Observe that in model satisfies:

 (∗) ∀z≠x (z<1x∨x<1z)

As a next step we define a modular model , where the relation is defined as follows. Considering where is well-founded, we can define by recursion the following function from to ordinals:

• if is minimal in

• if the set is finite

• if the set is infinite.

Observe that if then . We now define:

 u<2v iff k(u)

Notice that is clearly transitive, modular, and well-founded; moreover implies . We can prove as before that is a model of and that it falsifies by . For the latter, we consider again the only interesting case when . Suppose by absurd that , since , we have that , thus there must be a with . But means that . We can conclude that it must be also , otherwise by (*) we would have which entails , a contradiction. We have shown that , thus a contradiction. Therefore and , that is falsifies in . We have shown that .

The proof above also extends to a KB with a non-empty ABox, but it must not contain positive typicality assertions on individuals.

###### Proposition 5

Let KB=(TBox,) be a knowledge base with empty ABox. iff , where , and are polynomial encodings in of KB, and , respectively.

###### Proof

By Proposition 4, we have that

iff

where is any (strict or defeasible) inclusion in .

To prove the thesis it suffices to show that for all inclusions in :

iff

for some polynomial encoding , and in .

The idea, on which the encoding is based, exploits the definition of the typicality operator introduced in [14], in terms of a Gödel-Löb modality as follows: is defined as where the accessibility relation of the modality is the preference relation in preferential models.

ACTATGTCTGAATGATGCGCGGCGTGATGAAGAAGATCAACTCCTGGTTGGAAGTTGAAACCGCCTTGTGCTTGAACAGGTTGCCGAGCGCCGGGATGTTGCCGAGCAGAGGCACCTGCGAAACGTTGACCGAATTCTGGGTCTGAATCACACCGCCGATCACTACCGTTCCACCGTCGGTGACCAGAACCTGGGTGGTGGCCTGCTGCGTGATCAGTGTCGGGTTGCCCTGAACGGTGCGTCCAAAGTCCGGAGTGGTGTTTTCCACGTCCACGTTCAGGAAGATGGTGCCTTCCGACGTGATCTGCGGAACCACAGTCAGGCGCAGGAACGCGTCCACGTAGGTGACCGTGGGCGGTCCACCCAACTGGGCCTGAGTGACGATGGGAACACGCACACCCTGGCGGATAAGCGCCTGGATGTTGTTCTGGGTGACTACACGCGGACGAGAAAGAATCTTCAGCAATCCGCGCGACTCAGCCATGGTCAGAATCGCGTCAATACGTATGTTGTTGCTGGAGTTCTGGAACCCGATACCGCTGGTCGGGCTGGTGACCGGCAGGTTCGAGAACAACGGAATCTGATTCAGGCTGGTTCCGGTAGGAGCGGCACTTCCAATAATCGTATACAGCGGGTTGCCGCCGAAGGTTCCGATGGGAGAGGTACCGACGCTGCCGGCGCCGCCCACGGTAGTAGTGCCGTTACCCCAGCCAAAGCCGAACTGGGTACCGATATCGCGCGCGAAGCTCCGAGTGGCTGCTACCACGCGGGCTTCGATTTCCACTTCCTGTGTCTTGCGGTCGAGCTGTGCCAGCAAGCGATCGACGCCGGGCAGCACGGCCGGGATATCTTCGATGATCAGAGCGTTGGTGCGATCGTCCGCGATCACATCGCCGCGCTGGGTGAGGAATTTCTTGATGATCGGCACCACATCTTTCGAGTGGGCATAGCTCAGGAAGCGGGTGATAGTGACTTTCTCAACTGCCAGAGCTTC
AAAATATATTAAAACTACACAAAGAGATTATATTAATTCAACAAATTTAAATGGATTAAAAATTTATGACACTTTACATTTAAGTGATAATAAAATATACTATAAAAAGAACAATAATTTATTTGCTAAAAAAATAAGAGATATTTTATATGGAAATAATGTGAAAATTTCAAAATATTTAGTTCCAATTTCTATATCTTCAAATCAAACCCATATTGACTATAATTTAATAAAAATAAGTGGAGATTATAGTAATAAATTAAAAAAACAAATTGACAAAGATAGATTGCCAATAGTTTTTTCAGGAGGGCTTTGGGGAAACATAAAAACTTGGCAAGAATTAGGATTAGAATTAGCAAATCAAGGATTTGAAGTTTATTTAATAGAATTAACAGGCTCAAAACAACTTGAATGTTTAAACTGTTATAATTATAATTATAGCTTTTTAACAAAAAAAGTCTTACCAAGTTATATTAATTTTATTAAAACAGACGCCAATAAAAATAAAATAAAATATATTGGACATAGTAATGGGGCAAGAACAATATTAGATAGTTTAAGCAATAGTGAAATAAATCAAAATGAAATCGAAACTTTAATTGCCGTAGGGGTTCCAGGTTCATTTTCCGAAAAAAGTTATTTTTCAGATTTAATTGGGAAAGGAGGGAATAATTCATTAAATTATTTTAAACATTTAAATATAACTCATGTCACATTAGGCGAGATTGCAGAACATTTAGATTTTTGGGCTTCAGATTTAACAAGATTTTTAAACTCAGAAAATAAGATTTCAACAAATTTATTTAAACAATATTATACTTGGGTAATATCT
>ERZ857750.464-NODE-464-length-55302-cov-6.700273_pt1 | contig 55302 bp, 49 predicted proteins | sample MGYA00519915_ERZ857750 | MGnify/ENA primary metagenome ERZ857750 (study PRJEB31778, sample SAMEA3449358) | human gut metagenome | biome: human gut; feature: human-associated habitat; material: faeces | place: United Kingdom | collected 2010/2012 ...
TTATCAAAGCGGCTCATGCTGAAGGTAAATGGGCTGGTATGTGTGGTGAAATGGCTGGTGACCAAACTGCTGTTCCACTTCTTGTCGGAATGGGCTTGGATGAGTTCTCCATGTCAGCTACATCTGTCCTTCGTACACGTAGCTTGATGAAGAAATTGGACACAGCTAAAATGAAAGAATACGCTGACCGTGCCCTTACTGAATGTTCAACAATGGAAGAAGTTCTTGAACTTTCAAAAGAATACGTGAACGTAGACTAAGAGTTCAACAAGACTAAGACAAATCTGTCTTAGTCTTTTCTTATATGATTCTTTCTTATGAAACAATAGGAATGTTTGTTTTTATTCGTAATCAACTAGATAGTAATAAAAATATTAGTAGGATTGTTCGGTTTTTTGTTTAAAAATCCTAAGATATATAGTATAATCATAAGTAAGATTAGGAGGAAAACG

We define the encoding KB’=(TBox’, ABox’) of KB in as follows. First, ABox’=.

For each TBox, not containing , we introduce in TBox’.

For each occurring in the TBox, we introduce a new atomic concept and, for each inclusion TBox, we add to TBox’ the inclusion

 A⊓□¬A⊑B

Furthermore, to capture the properties of the modality, a new role is introduced to represent the relation in preferential models, and the following inclusions are introduced in TBox’:

The first inclusion accounts for the transitivity of . The second inclusion accounts for the smoothness (see [23, 14]): the fact that if an element is not a typical element then there must be a typical element preferred to it.

For the encoding of the inclusion : if is a strict inclusion in , then and ; if is a defeasible inclusion in , i.e. , then, we define and .

It is clear that the size of KB’ is polynomial in the size of the KB (and the same holds for and , assuming the size of and polynomial in the size of the KB). Given the above encoding, we can prove that:

iff